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« Reply #70 on: August 29, 2012, 05:49:01 AM »

Maybe only because Enter the Dragon and this Bond film are not really good films? Wink

I can also easily imagine other films which are for me as good or even better than the ones on the list, but at least there are no mediocre or bad films on the list. These are all great films. Not for everyone, that's for sure, but obviously for those who voted for them.
And several of my favourite films are in the Top 100. (2001, Eight and a Half, Wild Bunch, OuTW, Apocalypse Now, Hour of the Wolf, Children of Paradise, Mulholland Drive etc.), while some others did not get one vote (Wenders' The State of the Things, all films by Julio Medem, Se7en, Sex Lies and Videotape etc.)

Eight and a Half is much more entertaining than ON HER MAJESTYS SECRET SERVICE, and much more fascinating. Much, much more. And I like the Bond films.

Mike, do you really think most of those who voted for Vertigo don't think it is one of the most fascinating they ever saw?

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« Reply #71 on: August 29, 2012, 08:23:17 AM »

I love VERTIGO, of course... Next to SHADOW OF A DOUBT, REAR WINDOW and certain others my favorite Hichcock.
Except for those awful distracting sound effects made for that 70mm print in the 90s. (What a great evening nevertheless).

And it even pops up at a 'Top 10' lists I got from film making friends! #7. On one list (out of 14 so far).

It is a masterpiece no doubt. But it has flaws. If such a seriousely taken list must really exist, I rather see a flawless
timeless masterpiece on its top. Like Umberto D., LADRI DI BICYCLETTE, HOW GREEN WAS MY VALLEY,

When there's writing about OHMSS, there's always the line 'considered by some as the best 007 entry...'.
I'm just one of those 'some'. Smiley.
Connery is the best Bond of course, R. Moore one just has to like as 007 (at least until 1983).
But OHMSS is the best Bond film regarding its qualities as a feature film. The only one that provides
an additional level - love & tears. Diana Rigg works great as an (almost) equal. Great soundtrack, no space ships.

Maybe this tread changes my life and I'll finally start with a Top 10 list:
OHMSS
GOLDFINGER
FROM RUSSIA
LIVE AND LET DIE
THUNDERBALL
SPY WHO LOVED ME
YOU ONLY LIVE TWICE
DR. NO
CASINO ROYAL (Craig)
THE LIVING DAYLIGHTS
DIAMONDS ARE FOREVER

oopps. Which one do I dismiss ? Bloody lists Smiley


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« Reply #72 on: August 29, 2012, 08:55:50 AM »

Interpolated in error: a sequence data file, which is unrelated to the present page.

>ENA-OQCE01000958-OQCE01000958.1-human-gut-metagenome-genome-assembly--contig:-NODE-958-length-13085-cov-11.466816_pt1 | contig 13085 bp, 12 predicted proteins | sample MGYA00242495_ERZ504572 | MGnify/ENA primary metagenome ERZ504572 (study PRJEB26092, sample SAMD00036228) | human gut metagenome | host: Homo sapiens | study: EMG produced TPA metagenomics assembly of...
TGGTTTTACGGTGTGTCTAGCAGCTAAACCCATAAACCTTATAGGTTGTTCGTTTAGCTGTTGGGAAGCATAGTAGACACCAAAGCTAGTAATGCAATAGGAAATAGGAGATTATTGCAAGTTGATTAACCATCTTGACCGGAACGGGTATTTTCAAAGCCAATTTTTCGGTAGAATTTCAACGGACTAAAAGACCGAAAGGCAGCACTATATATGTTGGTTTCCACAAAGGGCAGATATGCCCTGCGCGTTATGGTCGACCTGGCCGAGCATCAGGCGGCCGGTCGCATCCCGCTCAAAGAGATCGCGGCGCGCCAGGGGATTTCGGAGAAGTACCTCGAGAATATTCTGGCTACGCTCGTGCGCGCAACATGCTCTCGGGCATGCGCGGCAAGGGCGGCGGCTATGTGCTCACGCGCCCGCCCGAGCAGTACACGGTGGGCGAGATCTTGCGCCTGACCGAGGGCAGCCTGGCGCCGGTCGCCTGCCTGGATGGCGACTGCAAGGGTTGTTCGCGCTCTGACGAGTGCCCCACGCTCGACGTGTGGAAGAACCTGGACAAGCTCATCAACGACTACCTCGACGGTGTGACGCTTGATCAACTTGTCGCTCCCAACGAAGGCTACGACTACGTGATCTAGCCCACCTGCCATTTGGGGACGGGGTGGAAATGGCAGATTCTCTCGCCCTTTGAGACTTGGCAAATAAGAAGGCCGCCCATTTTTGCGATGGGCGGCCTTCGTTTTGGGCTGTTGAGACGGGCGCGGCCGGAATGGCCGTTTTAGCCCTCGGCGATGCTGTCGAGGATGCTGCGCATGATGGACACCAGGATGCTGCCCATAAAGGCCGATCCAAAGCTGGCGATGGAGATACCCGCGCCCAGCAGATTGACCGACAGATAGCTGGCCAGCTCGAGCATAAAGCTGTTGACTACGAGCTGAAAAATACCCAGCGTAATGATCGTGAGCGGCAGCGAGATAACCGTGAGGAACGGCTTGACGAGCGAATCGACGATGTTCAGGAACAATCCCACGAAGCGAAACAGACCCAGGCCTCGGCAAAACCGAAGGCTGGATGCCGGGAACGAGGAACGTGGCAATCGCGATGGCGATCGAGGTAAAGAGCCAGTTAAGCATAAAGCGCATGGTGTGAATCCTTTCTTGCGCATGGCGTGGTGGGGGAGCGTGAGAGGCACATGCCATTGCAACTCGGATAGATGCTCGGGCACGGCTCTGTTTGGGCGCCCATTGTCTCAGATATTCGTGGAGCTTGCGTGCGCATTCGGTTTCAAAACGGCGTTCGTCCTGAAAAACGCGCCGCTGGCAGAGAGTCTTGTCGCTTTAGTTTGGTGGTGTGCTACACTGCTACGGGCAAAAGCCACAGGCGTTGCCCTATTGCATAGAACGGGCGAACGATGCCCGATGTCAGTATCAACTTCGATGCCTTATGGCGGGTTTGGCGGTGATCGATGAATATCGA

Maybe they checked out old lists beforehand.
This is my suspicion. Ugetsu always shows up in spite of the fact that Mizoguchi made at least 10 better films. And if everyone loves Tokyo Story so much, where are the other Ozus of comparable worth?

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« Reply #73 on: August 29, 2012, 01:39:08 PM »

This is my suspicion. Ugetsu always shows up in spite of the fact that Mizoguchi made at least 10 better films. And if everyone loves Tokyo Story so much, where are the other Ozus of comparable worth?

There are other Ozu films in the list. It is quite astonishing how popular Ozu still is amongst film buffs.

And if Ugetsu is Mizoguchi's best or not is as subjective as if Vertigo is Hitch's best or not. For me not, but it seems for many it is.

And then, how comes that Au hasard Balthasar is the most popular Bresson film, and not A Man Escaped (or Pickpocket or Mouchette)?

I see not much reason for suspecting that the voters only voted for films because they were already suspected to be great. The comments of some of the voters sound more like they named their personal favourites.

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« Reply #74 on: August 29, 2012, 01:50:13 PM »

I love VERTIGO, of course... Next to SHADOW OF A DOUBT, REAR WINDOW and certain others my favorite Hichcock.
Except for those awful distracting sound effects made for that 70mm print in the 90s. (What a great evening nevertheless).

And it even pops up at a 'Top 10' lists I got from film making friends! #7. On one list (out of 14 so far).

It is a masterpiece no doubt. But it has flaws. If such a seriousely taken list must really exist, I rather see a flawless
timeless masterpiece on its top. Like Umberto D., LADRI DI BICYCLETTE, HOW GREEN WAS MY VALLEY,  

A flawless John Ford film? I doubt that such a thing exists. Ford, and I like Ford very much, has meanwhile become an absolutely overrated director. At least if I see how many of his films were named in the S&S poll.

I have recently watched Umberto D. for the first time, and yes, despite some sentimental stuff a beautiful film. Never liked Bicycle Thieves that much, but still a 8/10 film

Quote
When there's writing about OHMSS, there's always the line 'considered by some as the best 007 entry...'.
I'm just one of those 'some'. Smiley.
Connery is the best Bond of course, R. Moore one just has to like as 007 (at least until 1983).
But OHMSS is the best Bond film regarding its qualities as a feature film. The only one that provides
an additional level - love & tears. Diana Rigg works great as an (almost) equal. Great soundtrack, no space ships.

Maybe this tread changes my life and I'll finally start with a Top 10 list:
OHMSS
GOLDFINGER
FROM RUSSIA
LIVE AND LET DIE
THUNDERBALL
SPY WHO LOVED ME
YOU ONLY LIVE TWICE
DR. NO
CASINO ROYAL (Craig)
THE LIVING DAYLIGHTS
DIAMONDS ARE FOREVER

oopps. Which one do I dismiss ? Bloody lists Smiley


OHMSS is the best of the old Bond films.

For me the Craig Bonds are much better than every one of the old Bonds, and of those 2 Quantum of Solace, and now you will be shocked, is much better than Casino Royale. A fascinating watching experience which grows on me with every viewing. A pure pleasure. I really love it meanwhile.

From the older Bonds my favourites are :

GOLDFINGER
THUNDERBALL
OHMSS
LIVE AND LET DIE
SPY WHO LOVED ME
Licence to Kill
GoldenEye

« Last Edit: August 29, 2012, 01:53:22 PM by stanton » Logged